Blake Dowling: A new mega-hack from Florida, mixing low and high-tech
High-profile Twitter hacker Graham Ivan Clark’s Zoom hearing went about the way you would expect. Image via AP.

It was one of the most devious social media breaches ever.

Hacking hit Florida in a new way this summer with the arrest of one of our state’s youths.

The most common assumption is that most hackers are overseas. But rest assured, there are plenty right here, both in the USA in Florida.

For today’s story, it was not just the FDLE after this kid; it was everyone— the FBI, IRS, Secret Service and FDLE got their man (a minor, actually).

Just what led to 17-year-old Graham Clark of Tampa (who runs in hacker circles as “Kirk”) to be investigated and arrested? Only one of the most devious social media breaches ever.

What did he do exactly? He hacked Twitter, allegedly. That makes him the David Lightman of our time (sort of).

Hacking happens all the time; what makes this one different?

First, I don’t think people grasp how insidious or rampant the hacking world is (see dark web hacking forum link below), and that they (the hackers) communicate with one another, collaborate, and try and outdo one another.

Also, the dozens of major breaches that occurred have led to a robust marketplace for the sale of passwords and other sensitive materials — your materials.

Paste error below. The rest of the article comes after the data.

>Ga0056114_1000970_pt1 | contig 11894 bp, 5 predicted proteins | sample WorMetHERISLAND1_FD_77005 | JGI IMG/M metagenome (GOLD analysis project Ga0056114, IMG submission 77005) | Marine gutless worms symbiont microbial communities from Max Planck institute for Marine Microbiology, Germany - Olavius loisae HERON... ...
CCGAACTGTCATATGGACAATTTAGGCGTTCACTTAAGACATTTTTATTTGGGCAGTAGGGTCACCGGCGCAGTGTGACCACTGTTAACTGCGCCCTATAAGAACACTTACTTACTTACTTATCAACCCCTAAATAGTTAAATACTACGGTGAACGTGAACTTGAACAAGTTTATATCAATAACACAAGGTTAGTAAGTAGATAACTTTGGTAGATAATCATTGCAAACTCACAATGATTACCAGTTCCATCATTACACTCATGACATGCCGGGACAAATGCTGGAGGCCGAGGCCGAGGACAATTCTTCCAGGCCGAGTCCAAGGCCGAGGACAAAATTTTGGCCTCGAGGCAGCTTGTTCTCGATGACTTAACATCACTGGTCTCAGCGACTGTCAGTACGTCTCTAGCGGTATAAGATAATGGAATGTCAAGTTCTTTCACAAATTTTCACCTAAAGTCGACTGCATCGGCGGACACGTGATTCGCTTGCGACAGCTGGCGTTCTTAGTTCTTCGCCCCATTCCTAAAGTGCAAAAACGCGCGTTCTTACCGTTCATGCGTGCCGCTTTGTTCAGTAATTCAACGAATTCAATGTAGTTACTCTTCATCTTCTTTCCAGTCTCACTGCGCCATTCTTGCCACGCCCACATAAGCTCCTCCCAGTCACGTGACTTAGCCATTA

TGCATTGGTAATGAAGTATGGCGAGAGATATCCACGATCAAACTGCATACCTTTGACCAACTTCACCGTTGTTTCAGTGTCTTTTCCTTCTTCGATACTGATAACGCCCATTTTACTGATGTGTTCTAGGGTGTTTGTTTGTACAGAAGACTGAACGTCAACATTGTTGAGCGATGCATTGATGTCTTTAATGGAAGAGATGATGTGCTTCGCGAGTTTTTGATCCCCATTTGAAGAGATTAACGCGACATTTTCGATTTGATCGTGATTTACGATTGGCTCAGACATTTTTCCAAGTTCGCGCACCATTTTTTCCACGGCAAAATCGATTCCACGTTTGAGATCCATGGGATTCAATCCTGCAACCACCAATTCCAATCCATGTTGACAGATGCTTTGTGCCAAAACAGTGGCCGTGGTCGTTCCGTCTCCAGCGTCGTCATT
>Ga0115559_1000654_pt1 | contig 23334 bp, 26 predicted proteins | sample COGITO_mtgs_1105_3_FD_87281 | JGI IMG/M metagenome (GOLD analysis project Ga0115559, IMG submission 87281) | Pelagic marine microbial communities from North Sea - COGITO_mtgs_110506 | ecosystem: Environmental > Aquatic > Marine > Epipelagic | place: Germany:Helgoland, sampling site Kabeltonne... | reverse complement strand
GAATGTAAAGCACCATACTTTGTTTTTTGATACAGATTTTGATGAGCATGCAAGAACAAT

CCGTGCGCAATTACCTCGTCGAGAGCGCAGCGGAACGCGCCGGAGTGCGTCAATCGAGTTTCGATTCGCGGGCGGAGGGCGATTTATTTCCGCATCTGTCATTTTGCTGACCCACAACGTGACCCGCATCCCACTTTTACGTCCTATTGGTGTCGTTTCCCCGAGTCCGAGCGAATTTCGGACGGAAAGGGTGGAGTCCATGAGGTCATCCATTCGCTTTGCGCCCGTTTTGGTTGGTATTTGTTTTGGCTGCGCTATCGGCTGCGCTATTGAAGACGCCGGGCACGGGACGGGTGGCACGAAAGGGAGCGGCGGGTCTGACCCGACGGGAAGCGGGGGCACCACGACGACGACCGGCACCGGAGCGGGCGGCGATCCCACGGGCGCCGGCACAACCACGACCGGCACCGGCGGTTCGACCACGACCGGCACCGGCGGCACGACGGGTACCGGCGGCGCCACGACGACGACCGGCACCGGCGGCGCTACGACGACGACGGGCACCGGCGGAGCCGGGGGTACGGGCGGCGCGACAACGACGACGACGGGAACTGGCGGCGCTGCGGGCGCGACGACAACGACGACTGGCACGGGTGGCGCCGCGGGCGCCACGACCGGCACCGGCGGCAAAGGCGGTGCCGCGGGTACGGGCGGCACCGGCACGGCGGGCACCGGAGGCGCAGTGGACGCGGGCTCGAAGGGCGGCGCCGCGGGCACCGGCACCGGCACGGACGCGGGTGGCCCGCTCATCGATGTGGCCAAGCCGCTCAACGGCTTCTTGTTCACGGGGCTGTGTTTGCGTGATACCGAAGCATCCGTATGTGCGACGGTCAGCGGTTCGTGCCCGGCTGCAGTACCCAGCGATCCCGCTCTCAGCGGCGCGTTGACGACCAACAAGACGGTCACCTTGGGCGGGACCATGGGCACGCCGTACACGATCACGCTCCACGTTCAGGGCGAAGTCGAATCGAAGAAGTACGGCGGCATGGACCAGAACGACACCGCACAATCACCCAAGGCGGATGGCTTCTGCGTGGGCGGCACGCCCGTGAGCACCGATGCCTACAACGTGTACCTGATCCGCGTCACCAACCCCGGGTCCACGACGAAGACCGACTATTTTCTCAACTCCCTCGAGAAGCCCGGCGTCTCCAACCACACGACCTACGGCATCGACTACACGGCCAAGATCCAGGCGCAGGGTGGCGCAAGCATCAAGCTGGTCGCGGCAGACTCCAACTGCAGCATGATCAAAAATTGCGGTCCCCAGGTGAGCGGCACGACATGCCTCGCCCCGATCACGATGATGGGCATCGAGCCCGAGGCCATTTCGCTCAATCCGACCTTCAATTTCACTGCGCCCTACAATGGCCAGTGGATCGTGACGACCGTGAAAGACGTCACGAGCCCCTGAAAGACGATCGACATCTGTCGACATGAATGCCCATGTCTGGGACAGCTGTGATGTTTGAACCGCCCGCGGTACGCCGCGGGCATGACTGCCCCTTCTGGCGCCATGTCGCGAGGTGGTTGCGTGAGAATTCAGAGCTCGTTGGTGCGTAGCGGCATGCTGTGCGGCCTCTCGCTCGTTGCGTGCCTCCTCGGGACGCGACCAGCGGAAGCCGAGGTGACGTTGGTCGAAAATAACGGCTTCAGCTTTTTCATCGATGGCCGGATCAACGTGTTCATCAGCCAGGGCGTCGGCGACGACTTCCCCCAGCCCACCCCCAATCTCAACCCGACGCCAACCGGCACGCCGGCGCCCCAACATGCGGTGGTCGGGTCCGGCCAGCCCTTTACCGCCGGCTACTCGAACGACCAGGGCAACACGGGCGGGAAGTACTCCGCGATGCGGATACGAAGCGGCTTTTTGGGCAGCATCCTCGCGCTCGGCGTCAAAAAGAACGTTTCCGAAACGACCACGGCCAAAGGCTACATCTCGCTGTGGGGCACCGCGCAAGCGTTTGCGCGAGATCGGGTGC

Returning to Twitter. Imagine having control of Donald Trump or Joe Biden’s Twitter account (it’s said Joe’s account was actually hacked), especially around election time?

It boggles the mind to think of the “what ifs” of this situation.

Clark’s “hack” could have turned our state and nation into more of a battleground then it is already or (at worst) started a war.

Fortunately for the world, “Kirk” was more concerned with stealing money than creating social and international problems, so we can breathe a sigh of relief that Clark was not working with a foreign agent of some kind and that he was swiftly stopped.

So, how in the world do you gain access to Twitter?

One would assume the company has protective measures in place that would rival the DOD? They do.

Then how did he do it? It was the old fashion way, conning someone into letting him in, allegedly through an employee of the organization. This is called Social Engineering and, in this situation, Clark told a Twitter employee that he was with the IT department and he needed to log on to his/her account with their credentials. The employee (also allegedly) said OK. Ouch.

I certainly would not want to be that person.

Many of you may also cringe at this entry point of this cyber-incident. Particularly if you just spent $1 million upgrading your cybersecurity protections, just to have someone get in over the phone by conning a staffer.

Perhaps Clark looked this person up on LinkedIn, learned a little about them to make sure he knew where Twitter IT support was based, and other facts to lend credibility to his con.

Additionally, hackers work together (there are other defendants in this case) through such forums as — these are gathering places for such individuals.